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Trulia San A…, Home Buyer in San Antonio, TX

What is the most difficult part of the negotiation process as an agent?

Asked by Trulia San Antonio, San Antonio, TX Wed Apr 17, 2013

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Annette Lawrence’s answer
TU Greg and Dan.
Just to 'pile on' a little.
It dificult, when cuaght in the time warp, to maintian meaningful communications with your client.
Somehow, conveying 'nothing new has happened in 30 days" as progress is unsettling to those whose most expensive investment is on the line.

The most difficult part is keeping anxiety levels as low as possible while keeping everyone focused on the goal...and realizing this is a process with many players and too many with veto power and yes even rogue appraisres and inspectors, but that's getting ahead of the story..

Best of success,
Annette Lawrence, Broker/Associate
Remax Realtec Group
Palm Harbor, Fl
727.420.4041
http:RealEstateMadeEZ.us
0 votes Thank Flag Link Thu Apr 18, 2013
Greg, you get an amen for that response.

For people used to regimented timelines deadlines in other businesses, it can be a shock when buying and selling real estate. It is sort of a "last in time" business for many of the third parties involved, such as mortgage brokers, surveyors, appraisers, title companies.

How long doe sit take to close a deal? As long as it takes. Realtors sometimes forget that we are used to hurdles, stumbling blocks and delays and that it can be traumatic for buyers and sellers who want it done now. Realtors have little control/input in speeding up a third party, other than to have a good relationship with ones that can carry out business in a timely manner.
1 vote Thank Flag Link Wed Apr 17, 2013
I can agree with all the points that my fellow associates have made, all of them are valid. But I think the most difficult part in any real estate negotiation, commercial or residential, is dealing with the waiting and convincing your client that it is totally normal in most cases for the process to take a LONG time, especially with distressed properties. Clients often believe that threatening to retract their offer is a way to get the other party to respond faster, but that is usually Not the case.

Unfortunately, you cannot transfer all your prior experiences through telepathy to your client like Mr. Spock on Star Trek. You have to use your fine tuned people skills to keep everything moving forward to the closing table and keep that egg warm until it hatches.

Gregory Touchstone
Keller Williams Realty
210-660-2834
gregory.touchstone@gmail.com
1 vote Thank Flag Link Wed Apr 17, 2013
Negotiation always has its challenges, but the difficulty level also depends on the situation and your clients. I would say negotiating on distressed properties is probably the hardest for a number of reasons...strict time frame, multiple parties, bank rules/systems, etc.
1 vote Thank Flag Link Wed Apr 17, 2013
I feel it is negotiating repairs. Actually, I tell both my buyers and sellers, the easy part is the contract, the hardest part is getting to the closing table!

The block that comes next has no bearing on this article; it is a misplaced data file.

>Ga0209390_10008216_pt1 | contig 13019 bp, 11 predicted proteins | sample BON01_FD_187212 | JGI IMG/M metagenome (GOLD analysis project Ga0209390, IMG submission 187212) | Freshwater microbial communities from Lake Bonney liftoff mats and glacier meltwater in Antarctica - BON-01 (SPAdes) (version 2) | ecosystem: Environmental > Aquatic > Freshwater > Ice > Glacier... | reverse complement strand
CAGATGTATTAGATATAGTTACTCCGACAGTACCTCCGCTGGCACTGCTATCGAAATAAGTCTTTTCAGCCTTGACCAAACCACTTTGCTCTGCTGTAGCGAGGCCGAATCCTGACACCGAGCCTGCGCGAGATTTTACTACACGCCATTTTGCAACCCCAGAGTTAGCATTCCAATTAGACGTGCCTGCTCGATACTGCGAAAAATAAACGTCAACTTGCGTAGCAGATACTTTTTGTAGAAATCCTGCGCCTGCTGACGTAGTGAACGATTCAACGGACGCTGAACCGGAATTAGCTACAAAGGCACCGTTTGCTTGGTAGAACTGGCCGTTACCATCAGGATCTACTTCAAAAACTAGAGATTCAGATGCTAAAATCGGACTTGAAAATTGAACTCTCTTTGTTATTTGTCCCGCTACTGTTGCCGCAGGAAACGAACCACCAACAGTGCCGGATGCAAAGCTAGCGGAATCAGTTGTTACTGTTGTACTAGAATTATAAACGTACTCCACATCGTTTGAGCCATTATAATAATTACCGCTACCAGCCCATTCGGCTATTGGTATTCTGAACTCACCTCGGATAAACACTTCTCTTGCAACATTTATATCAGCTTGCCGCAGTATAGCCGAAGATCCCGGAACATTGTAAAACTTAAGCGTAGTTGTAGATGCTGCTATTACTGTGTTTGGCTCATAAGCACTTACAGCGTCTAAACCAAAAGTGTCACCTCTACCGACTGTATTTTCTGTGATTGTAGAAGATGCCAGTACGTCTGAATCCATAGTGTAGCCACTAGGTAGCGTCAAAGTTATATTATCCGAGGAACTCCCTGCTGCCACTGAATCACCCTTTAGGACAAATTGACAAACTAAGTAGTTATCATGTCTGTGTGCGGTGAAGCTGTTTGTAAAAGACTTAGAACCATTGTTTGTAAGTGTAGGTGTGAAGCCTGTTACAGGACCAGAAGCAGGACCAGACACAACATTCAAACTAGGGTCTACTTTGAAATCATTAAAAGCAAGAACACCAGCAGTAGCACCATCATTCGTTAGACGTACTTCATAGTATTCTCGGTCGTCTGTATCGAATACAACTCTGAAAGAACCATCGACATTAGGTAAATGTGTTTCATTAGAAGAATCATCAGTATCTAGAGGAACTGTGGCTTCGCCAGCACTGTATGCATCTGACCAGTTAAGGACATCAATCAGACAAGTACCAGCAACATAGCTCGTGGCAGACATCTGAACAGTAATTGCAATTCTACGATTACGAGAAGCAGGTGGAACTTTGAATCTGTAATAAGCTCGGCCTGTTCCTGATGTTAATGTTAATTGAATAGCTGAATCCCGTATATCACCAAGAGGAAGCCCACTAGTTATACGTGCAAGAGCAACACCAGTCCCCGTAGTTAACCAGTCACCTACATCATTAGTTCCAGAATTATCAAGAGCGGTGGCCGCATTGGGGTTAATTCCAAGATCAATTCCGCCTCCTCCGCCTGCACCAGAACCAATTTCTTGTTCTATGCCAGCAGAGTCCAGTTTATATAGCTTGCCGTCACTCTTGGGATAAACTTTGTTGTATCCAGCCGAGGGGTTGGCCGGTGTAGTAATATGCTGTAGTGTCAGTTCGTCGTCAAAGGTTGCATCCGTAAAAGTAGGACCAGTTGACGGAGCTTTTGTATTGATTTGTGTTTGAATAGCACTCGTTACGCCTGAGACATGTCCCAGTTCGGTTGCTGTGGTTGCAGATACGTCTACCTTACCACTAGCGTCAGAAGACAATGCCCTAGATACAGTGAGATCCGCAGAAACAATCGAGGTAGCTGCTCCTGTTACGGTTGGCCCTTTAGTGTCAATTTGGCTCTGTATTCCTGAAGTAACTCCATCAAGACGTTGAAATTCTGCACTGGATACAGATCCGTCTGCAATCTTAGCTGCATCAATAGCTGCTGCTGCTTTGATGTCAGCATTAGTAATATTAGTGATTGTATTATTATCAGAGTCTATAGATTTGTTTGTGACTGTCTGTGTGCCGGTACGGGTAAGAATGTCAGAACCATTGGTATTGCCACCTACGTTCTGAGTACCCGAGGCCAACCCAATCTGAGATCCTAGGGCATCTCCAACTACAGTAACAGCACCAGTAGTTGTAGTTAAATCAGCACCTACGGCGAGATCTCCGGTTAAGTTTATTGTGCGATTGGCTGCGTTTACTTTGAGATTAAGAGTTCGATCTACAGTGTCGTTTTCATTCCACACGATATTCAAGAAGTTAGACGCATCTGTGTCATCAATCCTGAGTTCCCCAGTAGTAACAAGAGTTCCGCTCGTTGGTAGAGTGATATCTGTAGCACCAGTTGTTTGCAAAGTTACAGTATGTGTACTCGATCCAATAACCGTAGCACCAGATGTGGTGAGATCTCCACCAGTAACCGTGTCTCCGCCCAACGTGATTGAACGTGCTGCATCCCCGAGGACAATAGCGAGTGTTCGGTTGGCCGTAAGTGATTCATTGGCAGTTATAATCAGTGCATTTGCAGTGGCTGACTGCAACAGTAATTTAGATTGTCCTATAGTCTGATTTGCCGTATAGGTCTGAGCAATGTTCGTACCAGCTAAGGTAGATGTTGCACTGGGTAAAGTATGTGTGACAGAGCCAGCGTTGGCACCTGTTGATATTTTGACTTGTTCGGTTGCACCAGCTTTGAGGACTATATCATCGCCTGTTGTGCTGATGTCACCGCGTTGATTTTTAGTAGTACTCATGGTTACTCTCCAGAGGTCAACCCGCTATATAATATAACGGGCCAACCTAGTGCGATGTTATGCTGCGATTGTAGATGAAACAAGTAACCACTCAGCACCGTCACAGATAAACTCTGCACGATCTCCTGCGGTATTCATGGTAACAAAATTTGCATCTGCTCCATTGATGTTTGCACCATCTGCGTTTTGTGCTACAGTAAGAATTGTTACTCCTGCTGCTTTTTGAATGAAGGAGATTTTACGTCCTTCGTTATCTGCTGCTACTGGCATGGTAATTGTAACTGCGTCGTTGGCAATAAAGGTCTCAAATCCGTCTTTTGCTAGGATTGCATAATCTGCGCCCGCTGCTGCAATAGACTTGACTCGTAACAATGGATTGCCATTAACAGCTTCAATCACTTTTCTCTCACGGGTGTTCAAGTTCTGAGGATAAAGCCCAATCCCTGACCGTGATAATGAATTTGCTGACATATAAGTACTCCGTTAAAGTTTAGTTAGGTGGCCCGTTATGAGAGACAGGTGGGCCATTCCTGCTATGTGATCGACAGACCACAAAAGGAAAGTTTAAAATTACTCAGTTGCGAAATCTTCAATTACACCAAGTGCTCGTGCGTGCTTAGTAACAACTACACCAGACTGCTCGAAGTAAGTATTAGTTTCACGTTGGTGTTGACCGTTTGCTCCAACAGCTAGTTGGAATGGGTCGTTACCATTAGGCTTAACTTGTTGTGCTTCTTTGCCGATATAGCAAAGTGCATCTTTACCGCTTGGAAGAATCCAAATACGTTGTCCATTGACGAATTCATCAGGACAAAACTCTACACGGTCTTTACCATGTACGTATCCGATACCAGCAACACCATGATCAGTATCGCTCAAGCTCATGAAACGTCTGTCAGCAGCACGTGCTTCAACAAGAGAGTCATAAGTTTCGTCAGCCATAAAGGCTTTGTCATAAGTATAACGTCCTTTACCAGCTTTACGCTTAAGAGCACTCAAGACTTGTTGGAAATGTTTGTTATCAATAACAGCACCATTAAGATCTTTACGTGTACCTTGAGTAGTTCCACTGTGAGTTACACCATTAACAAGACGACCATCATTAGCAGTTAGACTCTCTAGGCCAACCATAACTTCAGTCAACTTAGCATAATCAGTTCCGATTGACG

1 vote Thank Flag Link Wed Apr 17, 2013
Each home/transaction has it's own challenges. No deal out there is the exact same as one before, even if it was the same home. I have had deals where it was negotiating repairs as something major came up on the inspection, others because we could need justify the sellers initial counter-offers.

Always remember, that your clients interest come first and you give them all the information. The clients I respect the most are the ones who can say "no" or willing to cancel a deal. Simply because they understand market conditions and when the deal that is on the table is not good enough to take. There is always another home just like the one you showed, getting into a financial bind or buying a home that is in poor condition can't be easily rectified.
0 votes Thank Flag Link Wed Dec 17, 2014
Closing, just closing! If you have the seller is to sell your self and close the deal getting the listing. With buyers the same thing, al the negotiation until you reach the closing. It
sound simple but it is very complex and a lot of fun!!
0 votes Thank Flag Link Wed Apr 17, 2013
The answer is, IT DEPENDS:

Are we doing Commercial or Residential Real Estate?

Are you on the Seller's Side ....or .....Buyer's Side?

Consider it is Residential:
Now, It Depends on the Local Market

Is it a Seller's Market, Buyer's Market, of Flat Market?

Consider a Seller's Market:
For Sellers--Negotiating Repairs after accepting a contract and the inspection is done.
For Buyers--Negotiating to Get Your Offer Accept FIRST!

Consider a Buyer's Makert:
For Sellers--Not Getting Low-ball Offers and closing on time.
For Buyers--Being able to walk away if the deal is no good AFTER the inspection period.

In any market, negotiations can also extend to CLOSING ON TIME, and making sure the Seller(s) will have their next home secured after closing.
0 votes Thank Flag Link Wed Apr 17, 2013
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